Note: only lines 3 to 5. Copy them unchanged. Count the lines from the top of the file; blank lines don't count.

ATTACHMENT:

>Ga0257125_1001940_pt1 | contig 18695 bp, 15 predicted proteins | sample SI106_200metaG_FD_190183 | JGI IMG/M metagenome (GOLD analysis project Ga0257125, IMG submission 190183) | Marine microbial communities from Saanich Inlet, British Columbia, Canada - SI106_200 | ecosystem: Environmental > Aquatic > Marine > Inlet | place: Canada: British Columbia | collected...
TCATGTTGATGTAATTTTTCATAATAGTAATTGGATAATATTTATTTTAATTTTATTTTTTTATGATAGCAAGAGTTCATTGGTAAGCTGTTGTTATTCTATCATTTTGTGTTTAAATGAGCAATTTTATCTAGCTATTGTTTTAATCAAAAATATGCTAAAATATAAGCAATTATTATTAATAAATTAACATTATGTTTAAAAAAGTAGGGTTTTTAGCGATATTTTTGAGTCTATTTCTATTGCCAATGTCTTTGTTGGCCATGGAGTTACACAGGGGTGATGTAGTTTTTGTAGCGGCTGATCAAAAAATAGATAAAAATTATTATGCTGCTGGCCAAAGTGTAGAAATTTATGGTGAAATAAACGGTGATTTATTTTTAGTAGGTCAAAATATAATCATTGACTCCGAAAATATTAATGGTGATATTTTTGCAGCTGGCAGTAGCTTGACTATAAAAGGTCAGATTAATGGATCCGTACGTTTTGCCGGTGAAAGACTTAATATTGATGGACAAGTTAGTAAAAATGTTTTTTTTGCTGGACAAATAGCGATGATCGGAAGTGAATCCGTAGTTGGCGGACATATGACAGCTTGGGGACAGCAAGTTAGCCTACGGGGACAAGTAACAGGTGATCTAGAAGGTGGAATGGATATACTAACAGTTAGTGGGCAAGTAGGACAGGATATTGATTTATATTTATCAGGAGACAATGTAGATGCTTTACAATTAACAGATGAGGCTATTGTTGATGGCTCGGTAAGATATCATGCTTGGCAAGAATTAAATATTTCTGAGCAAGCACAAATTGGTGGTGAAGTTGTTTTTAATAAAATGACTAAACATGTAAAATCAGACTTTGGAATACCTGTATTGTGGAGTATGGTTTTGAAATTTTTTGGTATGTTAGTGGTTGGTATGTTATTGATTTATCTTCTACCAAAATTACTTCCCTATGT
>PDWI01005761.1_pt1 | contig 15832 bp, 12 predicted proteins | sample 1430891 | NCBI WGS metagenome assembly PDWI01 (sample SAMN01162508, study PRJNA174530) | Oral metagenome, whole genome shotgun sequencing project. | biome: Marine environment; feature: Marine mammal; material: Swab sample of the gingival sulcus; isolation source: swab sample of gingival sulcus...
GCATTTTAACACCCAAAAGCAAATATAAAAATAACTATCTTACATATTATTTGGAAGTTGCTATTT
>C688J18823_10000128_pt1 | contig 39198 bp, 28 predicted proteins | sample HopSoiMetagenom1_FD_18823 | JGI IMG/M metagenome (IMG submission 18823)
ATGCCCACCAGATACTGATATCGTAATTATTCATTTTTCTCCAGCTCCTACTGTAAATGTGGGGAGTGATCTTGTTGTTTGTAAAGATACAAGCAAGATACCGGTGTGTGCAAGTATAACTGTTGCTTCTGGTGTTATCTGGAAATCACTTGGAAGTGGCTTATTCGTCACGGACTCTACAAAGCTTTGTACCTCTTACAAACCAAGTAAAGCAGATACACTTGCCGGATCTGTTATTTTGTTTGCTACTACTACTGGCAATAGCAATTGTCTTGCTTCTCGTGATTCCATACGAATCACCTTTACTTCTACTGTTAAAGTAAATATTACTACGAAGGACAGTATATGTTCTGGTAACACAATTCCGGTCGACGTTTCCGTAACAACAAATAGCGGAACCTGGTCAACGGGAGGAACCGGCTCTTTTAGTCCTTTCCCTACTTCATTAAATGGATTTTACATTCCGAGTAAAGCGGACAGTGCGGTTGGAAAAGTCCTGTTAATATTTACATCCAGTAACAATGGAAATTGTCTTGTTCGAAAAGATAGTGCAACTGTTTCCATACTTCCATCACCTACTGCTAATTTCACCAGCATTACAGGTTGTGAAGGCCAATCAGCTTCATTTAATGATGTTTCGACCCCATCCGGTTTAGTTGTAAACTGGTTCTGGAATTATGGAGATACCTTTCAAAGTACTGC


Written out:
>PDWI01005761.1_pt1 | contig 15832 bp, 12 predicted proteins | sample 1430891 | NCBI WGS metagenome assembly PDWI01 (sample SAMN01162508, study PRJNA174530) | Oral metagenome, whole genome shotgun sequencing project. | biome: Marine environment; feature: Marine mammal; material: Swab sample of the gingival sulcus; isolation source: swab sample of gingival sulcus...
GCATTTTAACACCCAAAAGCAAATATAAAAATAACTATCTTACATATTATTTGGAAGTTGCTATTT
>C688J18823_10000128_pt1 | contig 39198 bp, 28 predicted proteins | sample HopSoiMetagenom1_FD_18823 | JGI IMG/M metagenome (IMG submission 18823)